• Close the loan. You’ll receive the documents in advance to review before the closing date. Once signed, your current mortgage payoff will begin to process and your new loan will be issued. If you’re doing a cash-out refinance, you’ll receive your lump sum payment within a few days of closing.


  • You may be able to lower your monthly payment if you qualify for a lower rate.

  • You have the flexibility to pay extra when you can afford it, or just pay the minimum.

  • You could move into a more favorable type of loan.


  • Interest rates for 30-year refinances are typically higher compared to shorter-term loans.

  • You’re restarting the clock on a long-term loan.

  • The closing costs are significant.

Refinancing may be good for:

  • People who have a high interest rate who’ve made recent credit improvements
  • Those who plan to stay in the home for a long time.
  • Someone who has an adjustable-rate mortgage and wants to convert to a fixed rate.
  • People with an FHA loan who want to stop paying mortgage insurance premiums.
  • Divorcing couples or joint owners who want to move the loan into one person’s name.

Refinancing may not be good for:

  • People who might move within the next few years.
  • Those who only have a few years left on their current mortgage.
  • People close to retirement.
  • Those with poor credit.
  • People who are already paying a lower interest rate than what’s currently available.

The first thing to examine is how long you plan to stay in the home, says Erik Katz, president and founder of Rustic Country Real Estate. “The statistic is that people move around every seven years,” he says. “You’re barely paying down any principal in those first few years and the banks make a killing.”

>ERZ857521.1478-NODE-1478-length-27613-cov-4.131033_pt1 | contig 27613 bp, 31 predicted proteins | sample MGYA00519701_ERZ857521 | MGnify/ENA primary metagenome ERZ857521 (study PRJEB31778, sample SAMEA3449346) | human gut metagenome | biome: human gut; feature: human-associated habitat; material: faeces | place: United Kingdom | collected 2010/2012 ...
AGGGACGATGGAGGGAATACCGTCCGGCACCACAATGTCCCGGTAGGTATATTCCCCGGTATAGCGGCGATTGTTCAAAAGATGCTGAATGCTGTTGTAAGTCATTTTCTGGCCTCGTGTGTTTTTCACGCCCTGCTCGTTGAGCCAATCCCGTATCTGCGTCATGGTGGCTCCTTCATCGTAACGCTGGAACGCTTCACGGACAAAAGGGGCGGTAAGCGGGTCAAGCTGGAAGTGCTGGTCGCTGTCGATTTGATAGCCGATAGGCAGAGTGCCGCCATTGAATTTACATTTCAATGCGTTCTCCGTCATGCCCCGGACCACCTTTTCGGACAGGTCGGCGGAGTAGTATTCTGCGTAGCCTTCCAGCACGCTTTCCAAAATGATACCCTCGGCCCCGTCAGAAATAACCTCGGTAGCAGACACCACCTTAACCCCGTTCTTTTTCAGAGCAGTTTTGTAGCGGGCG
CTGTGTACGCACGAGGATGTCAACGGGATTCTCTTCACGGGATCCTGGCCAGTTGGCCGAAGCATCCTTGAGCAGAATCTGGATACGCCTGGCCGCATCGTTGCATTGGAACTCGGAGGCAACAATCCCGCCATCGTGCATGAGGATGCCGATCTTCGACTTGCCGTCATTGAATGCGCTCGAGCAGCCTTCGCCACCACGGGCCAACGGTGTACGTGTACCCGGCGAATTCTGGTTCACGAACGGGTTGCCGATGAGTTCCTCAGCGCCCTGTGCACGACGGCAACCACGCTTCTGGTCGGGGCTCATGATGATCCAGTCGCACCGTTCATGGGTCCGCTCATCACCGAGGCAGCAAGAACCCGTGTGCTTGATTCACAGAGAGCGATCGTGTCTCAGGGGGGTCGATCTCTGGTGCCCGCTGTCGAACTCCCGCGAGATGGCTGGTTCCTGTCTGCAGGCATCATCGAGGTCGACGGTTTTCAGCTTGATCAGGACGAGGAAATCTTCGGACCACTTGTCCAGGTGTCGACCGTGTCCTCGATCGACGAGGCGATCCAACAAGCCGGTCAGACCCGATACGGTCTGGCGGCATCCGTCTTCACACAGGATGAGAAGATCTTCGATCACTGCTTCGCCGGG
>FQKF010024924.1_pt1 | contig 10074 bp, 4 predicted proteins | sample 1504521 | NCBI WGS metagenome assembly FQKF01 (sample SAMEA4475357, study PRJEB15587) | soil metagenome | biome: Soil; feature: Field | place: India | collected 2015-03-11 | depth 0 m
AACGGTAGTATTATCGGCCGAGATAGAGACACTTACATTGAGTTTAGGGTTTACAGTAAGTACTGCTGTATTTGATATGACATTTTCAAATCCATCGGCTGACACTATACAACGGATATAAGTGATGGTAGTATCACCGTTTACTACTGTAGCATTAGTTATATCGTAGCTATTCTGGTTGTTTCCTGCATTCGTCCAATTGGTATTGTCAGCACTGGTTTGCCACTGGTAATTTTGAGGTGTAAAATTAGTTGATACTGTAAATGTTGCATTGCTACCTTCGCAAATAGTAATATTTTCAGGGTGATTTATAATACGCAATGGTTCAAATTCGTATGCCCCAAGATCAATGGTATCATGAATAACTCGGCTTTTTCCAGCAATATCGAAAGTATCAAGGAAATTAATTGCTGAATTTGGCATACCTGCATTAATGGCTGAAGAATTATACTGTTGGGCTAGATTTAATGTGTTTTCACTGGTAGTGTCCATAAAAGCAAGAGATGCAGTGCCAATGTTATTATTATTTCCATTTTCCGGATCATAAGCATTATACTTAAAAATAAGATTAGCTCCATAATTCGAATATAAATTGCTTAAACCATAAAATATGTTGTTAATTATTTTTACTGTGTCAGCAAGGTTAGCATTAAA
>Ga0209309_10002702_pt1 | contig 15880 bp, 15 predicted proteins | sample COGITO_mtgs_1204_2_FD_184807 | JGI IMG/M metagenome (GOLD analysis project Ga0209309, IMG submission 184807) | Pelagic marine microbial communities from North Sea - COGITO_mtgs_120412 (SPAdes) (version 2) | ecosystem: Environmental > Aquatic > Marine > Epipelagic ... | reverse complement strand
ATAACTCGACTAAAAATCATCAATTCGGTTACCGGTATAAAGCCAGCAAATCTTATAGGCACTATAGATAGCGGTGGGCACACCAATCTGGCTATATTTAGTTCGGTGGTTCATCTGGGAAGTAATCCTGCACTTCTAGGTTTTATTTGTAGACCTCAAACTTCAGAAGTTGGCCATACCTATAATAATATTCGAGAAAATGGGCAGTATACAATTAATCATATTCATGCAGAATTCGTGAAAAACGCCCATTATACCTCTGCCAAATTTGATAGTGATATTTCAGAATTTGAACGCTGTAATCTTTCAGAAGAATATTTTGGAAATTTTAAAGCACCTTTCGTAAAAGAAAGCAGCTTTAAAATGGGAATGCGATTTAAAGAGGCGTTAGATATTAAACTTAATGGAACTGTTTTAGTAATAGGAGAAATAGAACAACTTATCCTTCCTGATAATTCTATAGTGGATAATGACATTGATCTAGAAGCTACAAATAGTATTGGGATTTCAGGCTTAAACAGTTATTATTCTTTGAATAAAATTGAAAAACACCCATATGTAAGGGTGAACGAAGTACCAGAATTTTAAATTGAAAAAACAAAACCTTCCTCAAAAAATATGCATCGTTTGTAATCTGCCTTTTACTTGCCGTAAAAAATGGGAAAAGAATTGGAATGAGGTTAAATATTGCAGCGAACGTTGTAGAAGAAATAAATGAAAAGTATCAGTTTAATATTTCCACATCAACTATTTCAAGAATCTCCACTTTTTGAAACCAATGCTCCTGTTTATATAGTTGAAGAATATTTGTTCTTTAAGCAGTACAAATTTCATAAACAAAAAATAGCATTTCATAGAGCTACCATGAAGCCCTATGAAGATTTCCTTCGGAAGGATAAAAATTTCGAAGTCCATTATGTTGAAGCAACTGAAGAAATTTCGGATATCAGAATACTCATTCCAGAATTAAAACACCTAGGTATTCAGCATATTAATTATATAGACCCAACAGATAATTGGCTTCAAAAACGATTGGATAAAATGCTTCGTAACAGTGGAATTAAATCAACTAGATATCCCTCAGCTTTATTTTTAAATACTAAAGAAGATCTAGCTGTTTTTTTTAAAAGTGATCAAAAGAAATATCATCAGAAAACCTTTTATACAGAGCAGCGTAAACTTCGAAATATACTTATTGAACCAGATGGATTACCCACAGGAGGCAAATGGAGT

At the very least, you want to be sure you stay long enough to recoup the closing costs. Your loan officer can help you figure out how long that will take.

Next, think about where you are in your current mortgage timeline. “Homeowners may reconsider a refinance if there is limited time left on their existing mortgage term,” says McDaniels. If you need to lower your monthly payment, there may be better avenues of relief, such as forbearance or asking for a temporary rate adjustment. 

Do you need to draw cash from your equity? If you’re going to pull equity for a second home or some other important expense, a refinance could be a good move for you, says Katz. “But do not treat your house like a credit card,” he warns.

Refinancing a mortgage means you take out a new home loan to pay off your existing mortgage. The process is similar to purchasing a home, but would ideally have some benefit such as helping you save money on your monthly mortgage bill.

Mortgage interest rate ranges are based on a variety of economic factors, and every lender’s formula varies. Common influences include the price of mortgage-backed securities, the Federal Reserve’s benchmark rate, inflation, competitors’ rates and other outside economic factors. From there, lenders will consider a borrower’s creditworthiness to determine whether they qualify for the lower or higher end of a rate range.

The main differences between a 15- and 30-year mortgage are the length of the loan term and the interest rate. Shorter terms typically offer lower rates, but your monthly payments will be higher. If you’re on the fence about which type of loan is better for you, here’s a tip: “You can effectively turn your 30-year into a 15-year mortgage by making bi-monthly payments,” says McDaniels, “but you won’t be locked into the terms of a shorter-term mortgage in case you hit a rough patch.”

A fixed-rate mortgage has the same interest rate for the entire life of the loan, offering stability and a fixed monthly payment. With an adjustable-rate mortgage, or ARM, you’ll get a short period of fixed interest at the beginning of the term, and then the rate will fluctuate for the remainder of the loan. You may get a competitive rate in the beginning of an ARM, but there is more risk involved since payment amounts can change drastically.

Mortgage Rates By Mortgage Type